The rule of thumb says a CEO should have at least two times his or her base pay in stock and with 3.6 mil­lion shares left Joyce has $21m worth of Qan­tas shares or 10 times his base. Granted Joyce reg­u­larly sells shares, but it’s not a good look for a CEO to be sell­ing stock be­cause it makes it look like this is the top of the mar­ket.

Don­had deal probed

The ACCC is in­ves­ti­gat­ing whether US pri­vate equity group Amer­i­can In­dus­trial Part­ners can buy a mo­nop­oly in the Aus­tralian grind­ing ball mar­ket, with its ac­qui­si­tion of Perth-based Don­had.

Amer­i­can In­dus­trial last year ac­quired Moly-Cop from Kor­daMen­tha (the ad­min­is­tra­tor for the failed Ar­rium Group) for $1.6 bil­lion. Moly-Cop and Don­had are the two main com­pa­nies mak­ing grind­ing me­dia for the min­ing in­dus­try. It is used in sec­tors rang­ing from gold to iron ore and it is likely big min­ers like Rio and BHP will have a say in whether this deal can pro­ceed.

Ar­rium used to have a 40 per cent stake in Don­had but was forced to sell the stake as part of its 2009 ac­qui­si­tion of Smor­gon Steel, which came with 100 per cent of Moly-Cop. Its sale to Amer­i­can In­dus­trial helped Kor­daMen­tha achieve a suc­cess­ful re­or­gan­i­sa­tion of Ar­rium, cul­mi­nat­ing in the July sale of the Whyalla steel works to Bri­tain’s Lib­erty House for $700m.

Google un­der watch

As part of its me­dia re­form deal the fed­eral gov­ern­ment has agreed to get the ACCC to look at just what role Google and Face­book play in the me­dia in­dus­try.

This is ob­vi­ously a key is­sue and in many re­spects the out­come will po­ten­tially have more im­pact than whether Kerry Stokes buys Fair­fax Me­dia or what­ever deals are done now the cross-me­dia rules are chang­ing.

Back in June, Euro­pean Com­mis­sion com­pe­ti­tion tsar Mar­grethe Vestager won a case against Google for pro­mot­ing its ad­ver­tise­ments over oth­ers. Com­par­i­son shopping may not be the cen­tre of the uni­verse, but the $3.6bn fine levied against Google was a land­mark com­pe­ti­tion law case and the first to re­ally hit an in­ter­net su­per­power. No sur­prise to see Google has lodged an ap­peal.

The re­al­ity is Google con­trols one im­por­tant in­ter­net pipe­line and this means it has an obli­ga­tion not to block the pipe­line with its own off­shoots.

Like­wise, just how it uses this pipe­line has ex­traor­di­nary ram­i­fi­ca­tions for the me­dia in­dus­try.

The study adds to the list of mar­ket study-type projects be­fore the com­pe­ti­tion reg­u­la­tor, which shows just how its role is chang­ing.

In the next cou­ple of weeks it will hand to the gov­ern­ment its in- terim re­port on the elec­tric­ity mar­ket, another gas re­port, by Novem­ber a dairy in­dus­try re­port, early next year a re­port on how the banks are han­dling the bank levy as part of an over­all brief on bank com­pe­ti­tion, another on North Queens­land in­surance, and then its own re­ports on the car in­dus­try and telecom­mu­ni­ca­tions — just for starters.

The ACCC is pri­mar­ily an en­force­ment arm of gov­ern­ment so if a com­pany is breach­ing the com­pe­ti­tion rules then it should have it in court. To be fair, it has just com­menced its sec­ond case against a big busi­ness for al­legedly not com­ply­ing with the fair con­tracts law which came into ef­fect late last year.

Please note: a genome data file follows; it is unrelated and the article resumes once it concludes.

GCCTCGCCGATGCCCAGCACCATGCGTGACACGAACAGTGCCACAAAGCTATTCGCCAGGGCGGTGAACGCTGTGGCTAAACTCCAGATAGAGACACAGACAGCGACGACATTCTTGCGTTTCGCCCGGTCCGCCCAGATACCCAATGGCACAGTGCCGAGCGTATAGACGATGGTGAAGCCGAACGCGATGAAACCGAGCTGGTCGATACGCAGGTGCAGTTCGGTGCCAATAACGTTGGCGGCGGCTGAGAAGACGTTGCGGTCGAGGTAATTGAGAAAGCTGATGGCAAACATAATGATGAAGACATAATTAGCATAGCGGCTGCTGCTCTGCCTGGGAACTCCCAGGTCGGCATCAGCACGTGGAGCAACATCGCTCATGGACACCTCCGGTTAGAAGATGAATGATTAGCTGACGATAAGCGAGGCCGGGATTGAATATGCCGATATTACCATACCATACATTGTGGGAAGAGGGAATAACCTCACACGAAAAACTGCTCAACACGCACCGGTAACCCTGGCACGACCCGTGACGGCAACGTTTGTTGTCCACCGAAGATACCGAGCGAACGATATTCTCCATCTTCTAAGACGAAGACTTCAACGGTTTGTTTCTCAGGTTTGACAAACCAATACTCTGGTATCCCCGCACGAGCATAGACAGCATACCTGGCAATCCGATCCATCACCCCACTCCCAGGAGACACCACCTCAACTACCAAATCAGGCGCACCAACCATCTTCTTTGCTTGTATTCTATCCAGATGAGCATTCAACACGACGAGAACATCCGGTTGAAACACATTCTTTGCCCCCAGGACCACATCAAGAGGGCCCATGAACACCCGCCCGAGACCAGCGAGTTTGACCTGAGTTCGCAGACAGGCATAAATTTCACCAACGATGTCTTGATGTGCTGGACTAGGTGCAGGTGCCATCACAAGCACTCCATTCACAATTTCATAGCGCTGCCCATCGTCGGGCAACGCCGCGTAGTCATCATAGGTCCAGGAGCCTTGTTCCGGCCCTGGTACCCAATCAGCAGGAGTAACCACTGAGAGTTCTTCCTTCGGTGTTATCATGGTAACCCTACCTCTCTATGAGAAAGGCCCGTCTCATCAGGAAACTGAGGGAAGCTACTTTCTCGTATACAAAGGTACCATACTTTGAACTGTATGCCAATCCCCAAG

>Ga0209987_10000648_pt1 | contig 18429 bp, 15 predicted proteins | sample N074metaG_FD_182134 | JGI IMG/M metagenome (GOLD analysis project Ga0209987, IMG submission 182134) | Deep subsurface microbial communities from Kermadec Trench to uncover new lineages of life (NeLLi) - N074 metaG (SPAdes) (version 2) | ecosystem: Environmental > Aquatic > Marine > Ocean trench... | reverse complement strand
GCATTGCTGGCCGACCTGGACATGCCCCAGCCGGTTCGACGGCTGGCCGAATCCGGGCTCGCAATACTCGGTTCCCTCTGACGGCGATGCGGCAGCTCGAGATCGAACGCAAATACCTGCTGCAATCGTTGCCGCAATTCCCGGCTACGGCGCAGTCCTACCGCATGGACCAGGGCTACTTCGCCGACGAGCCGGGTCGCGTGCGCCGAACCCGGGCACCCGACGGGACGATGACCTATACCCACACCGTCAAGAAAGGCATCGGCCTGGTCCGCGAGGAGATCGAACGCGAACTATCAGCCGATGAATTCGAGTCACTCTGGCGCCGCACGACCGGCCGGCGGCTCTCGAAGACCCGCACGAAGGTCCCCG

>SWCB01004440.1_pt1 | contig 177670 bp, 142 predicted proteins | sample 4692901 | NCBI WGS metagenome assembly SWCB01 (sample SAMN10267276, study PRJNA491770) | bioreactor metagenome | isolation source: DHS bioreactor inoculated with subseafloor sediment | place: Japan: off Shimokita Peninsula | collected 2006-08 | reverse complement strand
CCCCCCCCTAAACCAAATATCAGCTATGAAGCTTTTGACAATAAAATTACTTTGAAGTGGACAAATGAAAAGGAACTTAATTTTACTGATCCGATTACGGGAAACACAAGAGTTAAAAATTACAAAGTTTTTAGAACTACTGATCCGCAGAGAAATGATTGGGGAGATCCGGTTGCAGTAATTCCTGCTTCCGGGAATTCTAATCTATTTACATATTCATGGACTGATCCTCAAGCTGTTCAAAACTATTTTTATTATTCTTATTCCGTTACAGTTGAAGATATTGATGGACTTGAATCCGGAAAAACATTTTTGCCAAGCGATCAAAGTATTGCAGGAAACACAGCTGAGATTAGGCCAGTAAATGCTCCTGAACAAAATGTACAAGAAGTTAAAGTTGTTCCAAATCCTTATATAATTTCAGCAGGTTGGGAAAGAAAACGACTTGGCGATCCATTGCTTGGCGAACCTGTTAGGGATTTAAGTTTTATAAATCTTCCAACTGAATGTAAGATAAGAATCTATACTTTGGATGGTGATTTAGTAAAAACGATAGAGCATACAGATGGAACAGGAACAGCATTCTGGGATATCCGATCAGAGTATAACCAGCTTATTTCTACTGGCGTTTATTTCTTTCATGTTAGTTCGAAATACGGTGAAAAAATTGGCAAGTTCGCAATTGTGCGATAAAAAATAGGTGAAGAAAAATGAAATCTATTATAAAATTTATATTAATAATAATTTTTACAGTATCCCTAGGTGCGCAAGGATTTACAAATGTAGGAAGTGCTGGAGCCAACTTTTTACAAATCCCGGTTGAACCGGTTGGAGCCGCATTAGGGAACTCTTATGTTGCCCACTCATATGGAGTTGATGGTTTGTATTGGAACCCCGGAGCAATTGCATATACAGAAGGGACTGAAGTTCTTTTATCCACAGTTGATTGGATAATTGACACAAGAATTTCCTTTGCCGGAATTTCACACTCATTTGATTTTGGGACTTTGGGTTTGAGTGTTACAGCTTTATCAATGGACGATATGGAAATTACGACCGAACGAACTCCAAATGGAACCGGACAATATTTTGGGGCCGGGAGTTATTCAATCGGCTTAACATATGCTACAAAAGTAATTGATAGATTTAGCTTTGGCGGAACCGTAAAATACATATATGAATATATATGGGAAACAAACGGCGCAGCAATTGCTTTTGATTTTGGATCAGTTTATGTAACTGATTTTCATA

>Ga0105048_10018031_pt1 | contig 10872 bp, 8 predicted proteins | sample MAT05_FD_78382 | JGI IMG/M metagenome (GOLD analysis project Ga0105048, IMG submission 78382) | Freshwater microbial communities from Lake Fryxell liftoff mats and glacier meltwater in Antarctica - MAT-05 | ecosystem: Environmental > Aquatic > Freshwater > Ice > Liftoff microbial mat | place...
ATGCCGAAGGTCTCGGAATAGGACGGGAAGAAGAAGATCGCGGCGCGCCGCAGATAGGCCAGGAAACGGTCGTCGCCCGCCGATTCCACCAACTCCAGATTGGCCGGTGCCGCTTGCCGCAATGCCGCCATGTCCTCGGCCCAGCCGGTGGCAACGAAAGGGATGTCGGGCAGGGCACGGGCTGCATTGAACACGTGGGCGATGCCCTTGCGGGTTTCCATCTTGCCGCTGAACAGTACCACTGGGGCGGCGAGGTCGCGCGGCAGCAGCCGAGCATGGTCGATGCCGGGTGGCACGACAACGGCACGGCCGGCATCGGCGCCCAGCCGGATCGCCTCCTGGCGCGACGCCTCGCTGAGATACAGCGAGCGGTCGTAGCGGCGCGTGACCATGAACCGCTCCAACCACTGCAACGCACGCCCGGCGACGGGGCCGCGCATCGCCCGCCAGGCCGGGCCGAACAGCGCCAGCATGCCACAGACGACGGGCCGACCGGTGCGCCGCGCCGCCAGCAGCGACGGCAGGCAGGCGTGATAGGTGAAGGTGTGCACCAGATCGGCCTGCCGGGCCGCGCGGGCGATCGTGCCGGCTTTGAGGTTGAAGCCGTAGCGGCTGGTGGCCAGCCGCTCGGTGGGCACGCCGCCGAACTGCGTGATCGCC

The ac­tion is against of­fice man­ager Serv­corp and fol­lows a case ear­lier this month against rub­bish re­mover JJ Richards. It prom­ises car­tel ac­tion and was in court on Fri­day on its Mur­ray Goul­burn case, but too many spe­cial re­ports will di­vert at­ten­tion from the main game.

Rul­ing on Ten due

Supreme Court Jus­tice Ash­ley Black will on Mon­day hand down his de­ci­sion in the Ten ad­min­is­tra­tion case, set­tling a few key is­sues like whether the dis­clo­sure in the Kor­daMen­tha re­port was ad­e­quate.

This takes on a new mean­ing now Bruce Gor­don and Lach­lan Mur­doch have in­creased their bid to $55m, against the $32m from CBS, and a vastly sim­pli­fied deed of com­pany ar­range­ment with just two classes of cred­i­tors against four for CBS. The ar­gu­ment is the cred­i­tors should have the abil­ity to see both of­fers and make up their minds and Korda Men­tha should only in­ter­vene where the cred­i­tors can’t agree.

The is­sues be­fore Jus­tice Black in­clude whether CBS is en­ti­tled to vote on its bid for con­trol, whether it is pos­si­ble to have four dif­fer­ent classes of cred­i­tors and what is the role of the ad­min­is­tra­tor in putting deeds to cred­i­tors.

Chaney’s call

Wes­farm­ers chair Michael Chaney should de­clare at next week’s board meet­ing whether to sub­mit his name for re-elec­tion to the board along with ei­ther Paul Bas­sat or Diane Smith Gan­der.

Two of the three must sub­mit to a vote un­der the com­pany con­sti­tu­tion, which says one-third of the board must stand for re-elec­tion every year.

For­mer fi­nance chief Terry Bowen has al­ready stood aside and now his suc­ces­sor An­thony Gian­otti will join the board.

This al­lows just two di­rec­tors to be forced to stand again given there are eight non-ex­ec­u­tive di­rec­tors ex­clud­ing out­go­ing boss Richard Goy­der (to be re­placed on the board by his suc­ces­sor Rob Scott.)

Nine­teen-year vet­eran James Gra­ham has said he will step down next year and another old timer, stal­wart Tony Howarth, was re­elected for three years last year.

This should be his last term as di­rec­tor given the rule of thumb which says three terms is enough.

Bowen will shortly join the BHP board while also join­ing Ben Gray and Robin Bishop’s new pri­vate equity firm when he re­turns from a brief so­journ in Har­vard, pre­sum­ably at Wes­farm­ers’ ex­pense.